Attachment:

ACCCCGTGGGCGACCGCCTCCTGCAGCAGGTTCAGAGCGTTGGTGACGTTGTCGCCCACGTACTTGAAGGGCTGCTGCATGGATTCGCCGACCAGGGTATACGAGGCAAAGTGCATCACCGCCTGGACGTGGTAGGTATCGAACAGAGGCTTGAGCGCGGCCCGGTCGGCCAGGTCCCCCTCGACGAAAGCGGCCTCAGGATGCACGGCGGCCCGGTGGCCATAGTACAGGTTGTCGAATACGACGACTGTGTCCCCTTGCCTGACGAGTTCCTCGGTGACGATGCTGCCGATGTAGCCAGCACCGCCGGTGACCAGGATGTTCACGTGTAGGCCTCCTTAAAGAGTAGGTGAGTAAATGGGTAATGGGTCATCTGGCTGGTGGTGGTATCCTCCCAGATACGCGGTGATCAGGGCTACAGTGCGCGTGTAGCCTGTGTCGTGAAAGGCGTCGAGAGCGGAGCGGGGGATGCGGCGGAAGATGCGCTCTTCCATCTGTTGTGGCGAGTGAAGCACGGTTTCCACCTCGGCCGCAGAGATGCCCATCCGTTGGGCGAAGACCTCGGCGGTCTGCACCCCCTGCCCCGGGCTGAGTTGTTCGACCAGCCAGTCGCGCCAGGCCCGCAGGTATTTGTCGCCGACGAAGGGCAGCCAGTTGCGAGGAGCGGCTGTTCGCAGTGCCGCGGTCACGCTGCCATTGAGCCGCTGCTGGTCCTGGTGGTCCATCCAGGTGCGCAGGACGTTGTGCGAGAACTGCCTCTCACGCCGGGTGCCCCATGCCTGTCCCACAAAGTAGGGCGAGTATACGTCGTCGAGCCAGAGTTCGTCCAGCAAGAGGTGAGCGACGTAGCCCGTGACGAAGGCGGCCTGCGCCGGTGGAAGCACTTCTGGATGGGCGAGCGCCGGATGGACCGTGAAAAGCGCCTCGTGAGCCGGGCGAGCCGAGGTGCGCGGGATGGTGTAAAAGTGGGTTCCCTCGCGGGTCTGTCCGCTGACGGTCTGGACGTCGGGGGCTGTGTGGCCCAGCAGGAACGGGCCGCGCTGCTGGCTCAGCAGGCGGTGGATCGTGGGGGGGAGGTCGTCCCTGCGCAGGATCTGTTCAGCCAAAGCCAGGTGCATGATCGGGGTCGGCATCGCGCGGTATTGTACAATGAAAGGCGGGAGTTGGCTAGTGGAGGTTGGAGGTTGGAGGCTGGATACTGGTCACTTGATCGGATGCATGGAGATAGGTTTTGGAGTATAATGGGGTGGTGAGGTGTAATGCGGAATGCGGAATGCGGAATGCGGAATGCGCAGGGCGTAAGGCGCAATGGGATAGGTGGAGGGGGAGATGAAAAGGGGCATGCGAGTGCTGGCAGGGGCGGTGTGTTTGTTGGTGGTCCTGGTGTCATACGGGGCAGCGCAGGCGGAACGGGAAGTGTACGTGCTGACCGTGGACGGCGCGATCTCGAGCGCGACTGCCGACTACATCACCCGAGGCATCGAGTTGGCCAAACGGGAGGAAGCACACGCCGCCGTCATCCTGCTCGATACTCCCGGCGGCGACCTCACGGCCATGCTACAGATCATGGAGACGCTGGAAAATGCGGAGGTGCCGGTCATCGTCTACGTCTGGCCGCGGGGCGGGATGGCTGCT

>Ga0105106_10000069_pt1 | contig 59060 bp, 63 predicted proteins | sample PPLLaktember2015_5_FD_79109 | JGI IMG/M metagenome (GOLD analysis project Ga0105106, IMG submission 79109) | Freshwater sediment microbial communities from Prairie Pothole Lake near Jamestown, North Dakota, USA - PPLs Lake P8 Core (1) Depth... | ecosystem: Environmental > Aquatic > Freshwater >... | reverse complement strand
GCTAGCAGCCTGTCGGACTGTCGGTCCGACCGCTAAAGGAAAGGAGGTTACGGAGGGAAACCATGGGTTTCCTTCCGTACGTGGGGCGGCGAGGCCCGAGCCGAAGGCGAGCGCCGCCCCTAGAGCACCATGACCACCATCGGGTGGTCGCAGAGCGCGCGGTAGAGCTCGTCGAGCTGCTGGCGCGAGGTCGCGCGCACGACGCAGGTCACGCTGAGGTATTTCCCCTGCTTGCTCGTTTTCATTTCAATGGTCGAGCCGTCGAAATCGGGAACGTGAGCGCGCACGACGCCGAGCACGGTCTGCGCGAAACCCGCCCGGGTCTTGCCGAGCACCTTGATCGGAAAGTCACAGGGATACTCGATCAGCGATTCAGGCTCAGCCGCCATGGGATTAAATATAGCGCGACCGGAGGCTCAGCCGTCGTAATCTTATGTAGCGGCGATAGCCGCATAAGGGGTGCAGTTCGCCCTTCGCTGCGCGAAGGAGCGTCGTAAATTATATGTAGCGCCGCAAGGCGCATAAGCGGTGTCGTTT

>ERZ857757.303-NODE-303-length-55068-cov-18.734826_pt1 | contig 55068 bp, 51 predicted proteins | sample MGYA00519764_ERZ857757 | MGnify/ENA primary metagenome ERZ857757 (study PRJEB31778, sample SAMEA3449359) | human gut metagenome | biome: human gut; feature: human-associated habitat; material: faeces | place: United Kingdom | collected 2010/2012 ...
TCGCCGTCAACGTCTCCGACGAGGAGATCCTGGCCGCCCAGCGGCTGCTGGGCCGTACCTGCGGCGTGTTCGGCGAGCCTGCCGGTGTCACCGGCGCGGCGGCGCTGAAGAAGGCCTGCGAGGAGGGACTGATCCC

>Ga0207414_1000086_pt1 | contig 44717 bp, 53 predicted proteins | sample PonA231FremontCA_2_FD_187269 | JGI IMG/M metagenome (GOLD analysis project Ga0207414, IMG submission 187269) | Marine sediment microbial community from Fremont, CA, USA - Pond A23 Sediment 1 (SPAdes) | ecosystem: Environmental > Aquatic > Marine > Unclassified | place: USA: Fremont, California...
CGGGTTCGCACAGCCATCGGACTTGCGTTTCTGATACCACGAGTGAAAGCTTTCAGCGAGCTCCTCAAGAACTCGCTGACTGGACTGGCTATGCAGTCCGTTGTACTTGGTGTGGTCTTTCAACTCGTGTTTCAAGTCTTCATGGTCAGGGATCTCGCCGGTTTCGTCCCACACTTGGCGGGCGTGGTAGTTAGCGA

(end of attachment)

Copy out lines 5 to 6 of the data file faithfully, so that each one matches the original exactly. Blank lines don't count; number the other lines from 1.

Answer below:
TCGCCGTCAACGTCTCCGACGAGGAGATCCTGGCCGCCCAGCGGCTGCTGGGCCGTACCTGCGGCGTGTTCGGCGAGCCTGCCGGTGTCACCGGCGCGGCGGCGCTGAAGAAGGCCTGCGAGGAGGGACTGATCCC

>Ga0207414_1000086_pt1 | contig 44717 bp, 53 predicted proteins | sample PonA231FremontCA_2_FD_187269 | JGI IMG/M metagenome (GOLD analysis project Ga0207414, IMG submission 187269) | Marine sediment microbial community from Fremont, CA, USA - Pond A23 Sediment 1 (SPAdes) | ecosystem: Environmental > Aquatic > Marine > Unclassified | place: USA: Fremont, California...